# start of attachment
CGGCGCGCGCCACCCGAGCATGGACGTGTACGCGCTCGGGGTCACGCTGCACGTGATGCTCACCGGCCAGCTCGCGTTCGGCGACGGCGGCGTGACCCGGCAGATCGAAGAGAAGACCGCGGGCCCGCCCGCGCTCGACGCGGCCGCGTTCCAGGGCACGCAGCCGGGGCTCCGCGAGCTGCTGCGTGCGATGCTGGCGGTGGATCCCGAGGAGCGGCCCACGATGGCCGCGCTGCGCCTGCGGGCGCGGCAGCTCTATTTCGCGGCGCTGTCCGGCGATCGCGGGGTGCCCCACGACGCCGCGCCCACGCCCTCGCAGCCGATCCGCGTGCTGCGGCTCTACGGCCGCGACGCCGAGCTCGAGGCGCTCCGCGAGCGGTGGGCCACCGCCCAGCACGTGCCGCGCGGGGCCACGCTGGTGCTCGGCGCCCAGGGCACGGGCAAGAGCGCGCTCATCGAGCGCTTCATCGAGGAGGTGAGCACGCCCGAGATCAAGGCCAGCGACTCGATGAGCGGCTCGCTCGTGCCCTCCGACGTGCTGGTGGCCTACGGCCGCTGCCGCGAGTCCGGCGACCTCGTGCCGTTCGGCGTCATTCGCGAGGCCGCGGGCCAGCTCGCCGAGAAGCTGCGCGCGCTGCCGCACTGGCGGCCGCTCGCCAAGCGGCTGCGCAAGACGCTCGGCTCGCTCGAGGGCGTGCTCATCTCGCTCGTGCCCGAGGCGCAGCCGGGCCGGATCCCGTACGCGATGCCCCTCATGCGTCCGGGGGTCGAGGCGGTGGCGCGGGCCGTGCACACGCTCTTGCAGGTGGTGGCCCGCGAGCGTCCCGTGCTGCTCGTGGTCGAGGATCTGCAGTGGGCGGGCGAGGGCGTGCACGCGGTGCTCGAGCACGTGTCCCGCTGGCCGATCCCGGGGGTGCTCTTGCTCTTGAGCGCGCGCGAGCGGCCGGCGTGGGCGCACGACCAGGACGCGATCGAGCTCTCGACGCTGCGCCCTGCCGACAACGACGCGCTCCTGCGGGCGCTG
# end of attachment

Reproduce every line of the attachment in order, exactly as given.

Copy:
CGGCGCGCGCCACCCGAGCATGGACGTGTACGCGCTCGGGGTCACGCTGCACGTGATGCTCACCGGCCAGCTCGCGTTCGGCGACGGCGGCGTGACCCGGCAGATCGAAGAGAAGACCGCGGGCCCGCCCGCGCTCGACGCGGCCGCGTTCCAGGGCACGCAGCCGGGGCTCCGCGAGCTGCTGCGTGCGATGCTGGCGGTGGATCCCGAGGAGCGGCCCACGATGGCCGCGCTGCGCCTGCGGGCGCGGCAGCTCTATTTCGCGGCGCTGTCCGGCGATCGCGGGGTGCCCCACGACGCCGCGCCCACGCCCTCGCAGCCGATCCGCGTGCTGCGGCTCTACGGCCGCGACGCCGAGCTCGAGGCGCTCCGCGAGCGGTGGGCCACCGCCCAGCACGTGCCGCGCGGGGCCACGCTGGTGCTCGGCGCCCAGGGCACGGGCAAGAGCGCGCTCATCGAGCGCTTCATCGAGGAGGTGAGCACGCCCGAGATCAAGGCCAGCGACTCGATGAGCGGCTCGCTCGTGCCCTCCGACGTGCTGGTGGCCTACGGCCGCTGCCGCGAGTCCGGCGACCTCGTGCCGTTCGGCGTCATTCGCGAGGCCGCGGGCCAGCTCGCCGAGAAGCTGCGCGCGCTGCCGCACTGGCGGCCGCTCGCCAAGCGGCTGCGCAAGACGCTCGGCTCGCTCGAGGGCGTGCTCATCTCGCTCGTGCCCGAGGCGCAGCCGGGCCGGATCCCGTACGCGATGCCCCTCATGCGTCCGGGGGTCGAGGCGGTGGCGCGGGCCGTGCACACGCTCTTGCAGGTGGTGGCCCGCGAGCGTCCCGTGCTGCTCGTGGTCGAGGATCTGCAGTGGGCGGGCGAGGGCGTGCACGCGGTGCTCGAGCACGTGTCCCGCTGGCCGATCCCGGGGGTGCTCTTGCTCTTGAGCGCGCGCGAGCGGCCGGCGTGGGCGCACGACCAGGACGCGATCGAGCTCTCGACGCTGCGCCCTGCCGACAACGACGCGCTCCTGCGGGCGCTG